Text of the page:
Pulling no punches at the Low Emission and Technology Minerals Conference in Perth this week, Vimy Resources managing director Mike Young admitted the past six years the bear market had been “brutal” with the spot price being pounded down by 85% (from more than US$130 per pound to around $20/lb) and the number of listed players falling from 500 to less than 40.
Despite that setting, Young argues that it’s a myth the uranium sector is an “awful” place to be.
Nuclear power is not in terminal decline, a pervasive oversupply of yellowcake is close to being mopped up, and Mulga Rock is viable at today’s spot prices, he said.
He told the conference that a demand-supply inversion is coming, and will lead to a stampede in the market similar to the one seen in 2006.
A shortage should emerge around 2022.
Around that time Vimy expects to be emerging as one of the world’s largest uranium miners, producing more than the entire US domestic production per annum from its Mulga Rock operation in Western Australia’s Great Victoria Desert.
Mulga Rock is one of Australia’s largest and most advanced, undeveloped uranium resources and is targeting annual production of at 3.5Mlb of uranium oxide per year.
It has key Commonwealth and state approvals, and is effectively shovel-ready.
Vimy is about to release its definitive feasibility study within weeks for Mulga Rocks, and the mine should fall in the middle of the global cost curve, between the spot price of $20/lb and the marginal cost of production of $55/lb.
The 90Mlb deposit in the Great Victoria Desert has been undeveloped since its discovery in the 1960s, but should be a relatively simple operation when it finally gets underway, initially focusing on the high-grade heart: 25Mlb at 1500ppm U3O8.
“The DFS will highlight the world class potential of this project, and our plan is to get it up and running as soon as we can,” Young promised.
The price of uranium is opaque, and relies heavily on the thinly-traded spot price to drive sentiment, but Young said the chatter around the spot price was unable to obscure the changing fundamentals at would support the development.
Canada’s Cameco recently announced it was cutting production and refusing to sign contracts at a loss, the signal of uranium’s rise back to the top.
Young said most long-term contracts appeared to be around $40-54/lb, below the marginal cost of production, so the next round of contracts will need to better reflect the costs of sustaining production at a level that works for producers.
“One of two things are going to happen: the price is going to go up or people are going to shut reactors. That’s the reality, and it’s pretty exciting,” Young said.
But he said the utilities could not shut down their reactors because they “cannot run out of fuel… because they are big ticket items, big capital outlays, and they cannot stop” so producers would always win any game of chicken.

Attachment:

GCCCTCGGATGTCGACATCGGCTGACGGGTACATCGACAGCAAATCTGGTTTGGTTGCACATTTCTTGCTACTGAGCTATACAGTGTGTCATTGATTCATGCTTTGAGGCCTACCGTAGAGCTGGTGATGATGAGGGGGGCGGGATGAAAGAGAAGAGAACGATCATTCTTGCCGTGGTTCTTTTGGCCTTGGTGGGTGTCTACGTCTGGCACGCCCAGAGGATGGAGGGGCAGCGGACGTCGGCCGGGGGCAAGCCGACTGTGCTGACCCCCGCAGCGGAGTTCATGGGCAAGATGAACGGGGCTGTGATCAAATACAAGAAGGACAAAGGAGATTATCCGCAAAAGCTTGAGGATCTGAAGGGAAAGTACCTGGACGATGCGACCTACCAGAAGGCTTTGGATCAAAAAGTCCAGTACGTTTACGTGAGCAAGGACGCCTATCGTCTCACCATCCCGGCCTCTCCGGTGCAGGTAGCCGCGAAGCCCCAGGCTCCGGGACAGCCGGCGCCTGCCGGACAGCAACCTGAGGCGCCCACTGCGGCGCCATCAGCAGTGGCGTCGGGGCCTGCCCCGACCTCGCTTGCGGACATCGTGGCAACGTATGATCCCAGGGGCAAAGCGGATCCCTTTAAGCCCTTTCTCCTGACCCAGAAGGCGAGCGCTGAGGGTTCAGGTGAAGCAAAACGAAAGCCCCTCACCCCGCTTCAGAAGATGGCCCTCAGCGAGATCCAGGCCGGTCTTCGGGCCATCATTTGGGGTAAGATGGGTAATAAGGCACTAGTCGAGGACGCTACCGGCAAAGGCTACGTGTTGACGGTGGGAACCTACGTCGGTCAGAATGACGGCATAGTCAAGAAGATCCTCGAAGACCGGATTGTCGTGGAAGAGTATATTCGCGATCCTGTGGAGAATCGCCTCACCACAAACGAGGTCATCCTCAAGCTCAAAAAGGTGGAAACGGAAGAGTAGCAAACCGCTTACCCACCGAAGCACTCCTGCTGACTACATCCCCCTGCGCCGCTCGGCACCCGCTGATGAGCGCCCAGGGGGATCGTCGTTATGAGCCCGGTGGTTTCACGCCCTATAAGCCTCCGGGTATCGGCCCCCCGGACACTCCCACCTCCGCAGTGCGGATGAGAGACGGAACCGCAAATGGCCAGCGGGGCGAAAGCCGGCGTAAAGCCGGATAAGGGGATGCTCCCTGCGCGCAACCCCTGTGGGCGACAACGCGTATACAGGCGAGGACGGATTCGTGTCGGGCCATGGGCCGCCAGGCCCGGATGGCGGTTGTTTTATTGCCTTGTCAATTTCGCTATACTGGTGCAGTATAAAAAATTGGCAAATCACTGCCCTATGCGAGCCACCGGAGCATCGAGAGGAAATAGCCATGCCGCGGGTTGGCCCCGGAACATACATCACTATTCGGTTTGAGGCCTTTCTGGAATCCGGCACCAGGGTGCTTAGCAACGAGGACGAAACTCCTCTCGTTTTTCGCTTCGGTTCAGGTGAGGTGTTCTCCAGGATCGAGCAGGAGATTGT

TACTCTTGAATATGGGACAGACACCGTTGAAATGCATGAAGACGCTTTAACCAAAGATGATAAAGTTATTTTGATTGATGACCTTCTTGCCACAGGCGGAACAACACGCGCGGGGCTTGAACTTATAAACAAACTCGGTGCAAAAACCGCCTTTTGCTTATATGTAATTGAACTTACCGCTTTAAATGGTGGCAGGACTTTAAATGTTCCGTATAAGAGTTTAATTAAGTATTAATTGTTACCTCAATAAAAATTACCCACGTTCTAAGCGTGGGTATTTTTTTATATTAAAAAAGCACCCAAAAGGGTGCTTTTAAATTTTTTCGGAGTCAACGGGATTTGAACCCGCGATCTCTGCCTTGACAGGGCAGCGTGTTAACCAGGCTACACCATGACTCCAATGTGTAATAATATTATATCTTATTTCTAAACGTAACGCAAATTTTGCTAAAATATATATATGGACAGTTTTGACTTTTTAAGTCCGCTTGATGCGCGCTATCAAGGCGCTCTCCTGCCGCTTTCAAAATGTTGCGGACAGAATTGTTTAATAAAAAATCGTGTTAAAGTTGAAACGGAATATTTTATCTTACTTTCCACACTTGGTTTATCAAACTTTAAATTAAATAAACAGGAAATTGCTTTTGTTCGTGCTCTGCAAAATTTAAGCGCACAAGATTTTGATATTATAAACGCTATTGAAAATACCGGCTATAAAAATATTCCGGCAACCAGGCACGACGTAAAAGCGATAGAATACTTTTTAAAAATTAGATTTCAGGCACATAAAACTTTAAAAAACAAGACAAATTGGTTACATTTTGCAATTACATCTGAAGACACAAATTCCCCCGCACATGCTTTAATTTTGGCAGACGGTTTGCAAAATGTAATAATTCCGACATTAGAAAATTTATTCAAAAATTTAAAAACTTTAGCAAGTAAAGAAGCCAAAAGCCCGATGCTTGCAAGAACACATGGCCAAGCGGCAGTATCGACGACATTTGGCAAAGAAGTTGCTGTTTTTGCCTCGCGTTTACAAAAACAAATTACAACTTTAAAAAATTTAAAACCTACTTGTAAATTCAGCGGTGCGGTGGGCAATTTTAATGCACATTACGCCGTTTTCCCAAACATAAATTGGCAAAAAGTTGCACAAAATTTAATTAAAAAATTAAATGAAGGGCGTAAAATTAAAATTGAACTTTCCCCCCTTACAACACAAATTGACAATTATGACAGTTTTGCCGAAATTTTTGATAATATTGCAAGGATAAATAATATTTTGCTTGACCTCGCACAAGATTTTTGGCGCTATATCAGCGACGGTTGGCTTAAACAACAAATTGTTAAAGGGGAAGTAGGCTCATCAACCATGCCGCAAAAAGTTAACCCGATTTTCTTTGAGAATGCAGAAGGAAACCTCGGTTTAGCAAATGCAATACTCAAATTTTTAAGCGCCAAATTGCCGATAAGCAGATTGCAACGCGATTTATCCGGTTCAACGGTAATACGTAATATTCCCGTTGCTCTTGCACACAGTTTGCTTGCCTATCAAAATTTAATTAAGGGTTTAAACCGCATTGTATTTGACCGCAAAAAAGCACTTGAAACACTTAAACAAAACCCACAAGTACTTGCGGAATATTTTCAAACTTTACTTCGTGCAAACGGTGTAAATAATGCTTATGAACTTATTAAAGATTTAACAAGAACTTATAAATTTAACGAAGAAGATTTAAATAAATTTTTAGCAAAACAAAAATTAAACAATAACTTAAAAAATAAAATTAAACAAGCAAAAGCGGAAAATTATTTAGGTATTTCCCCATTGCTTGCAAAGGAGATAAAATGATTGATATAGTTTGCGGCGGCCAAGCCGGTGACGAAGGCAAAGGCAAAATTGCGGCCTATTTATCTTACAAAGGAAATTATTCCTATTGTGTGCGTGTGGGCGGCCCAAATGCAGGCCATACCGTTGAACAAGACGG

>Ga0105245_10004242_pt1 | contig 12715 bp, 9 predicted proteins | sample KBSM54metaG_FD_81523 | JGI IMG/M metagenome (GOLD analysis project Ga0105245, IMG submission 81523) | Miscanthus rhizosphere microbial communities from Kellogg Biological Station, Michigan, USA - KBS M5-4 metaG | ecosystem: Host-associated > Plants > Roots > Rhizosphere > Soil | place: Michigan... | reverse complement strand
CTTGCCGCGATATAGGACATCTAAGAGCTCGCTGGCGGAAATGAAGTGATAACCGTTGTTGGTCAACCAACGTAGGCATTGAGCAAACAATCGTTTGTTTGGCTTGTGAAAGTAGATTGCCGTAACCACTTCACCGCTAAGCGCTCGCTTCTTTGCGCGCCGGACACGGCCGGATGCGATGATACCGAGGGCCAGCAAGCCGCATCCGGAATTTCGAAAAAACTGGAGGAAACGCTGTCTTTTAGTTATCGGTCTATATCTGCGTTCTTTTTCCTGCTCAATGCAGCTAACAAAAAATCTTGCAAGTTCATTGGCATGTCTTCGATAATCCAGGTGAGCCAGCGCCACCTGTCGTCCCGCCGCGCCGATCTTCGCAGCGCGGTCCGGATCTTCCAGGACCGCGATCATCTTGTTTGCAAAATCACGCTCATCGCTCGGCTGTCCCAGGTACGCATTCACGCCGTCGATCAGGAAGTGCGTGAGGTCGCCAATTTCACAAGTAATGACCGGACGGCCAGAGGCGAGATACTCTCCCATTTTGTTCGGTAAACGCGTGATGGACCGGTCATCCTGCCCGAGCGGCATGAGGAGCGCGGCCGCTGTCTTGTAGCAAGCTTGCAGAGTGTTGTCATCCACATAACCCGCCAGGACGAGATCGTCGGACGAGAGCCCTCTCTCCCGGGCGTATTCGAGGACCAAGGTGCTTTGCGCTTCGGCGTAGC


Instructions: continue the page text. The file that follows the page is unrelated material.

Around half of utilities will need to recontract within three years, and 80% of the market will be recontracted by 2025.
Those negotiations will be had in a market where Cameco and Kazakhstan have reduced output, and there are few new operations being developed because of the lack of price support
“The supply horizon is contracting and new and existing mines won’t meet the expected demand, in fact they are reducing it, and there is a very long permitting time,” Young said.
“Our Public Environmental Review took 1232 days. It took about 1360 days for me from first drillhole to first shipment with (former company) BC Iron.”
Young said Vimy was well-positioned to ride the bull market at a time when demand for nuclear power is expected to rise by 117% by 2050, both from natural growth and the forecast electrification of the global transport fleet.
“Batteries are sexy,” Young noted.
He said nuclear power could deliver the cleanest source of the power to charge batteries with emissions from nuclear-charged cars at just 275g of CO2/100km, with was on par with wind, one-fifth less than solar-linked emissions and a fraction of those generated from coal at 20,500g CO2/100km, which is actually cleaner than the emissions from petrol cars of 25,500g CO2/100km.
The average e-car uses 3.8MWh per annum and the average Australian home uses 6.4MWh. The average home has 1.9 cars.
“If you were to give everyone in Australia a Tesla, which isn’t realistic, but we are thinking around the metrics here, we would need to more than double the grid. And that demand growth is what’s happening around the world,” he said.
Despite Young's enthusiasm, Vimy shares have been drifting south since 2014, last trading at A13.5c, valuing the company at $48.6 million.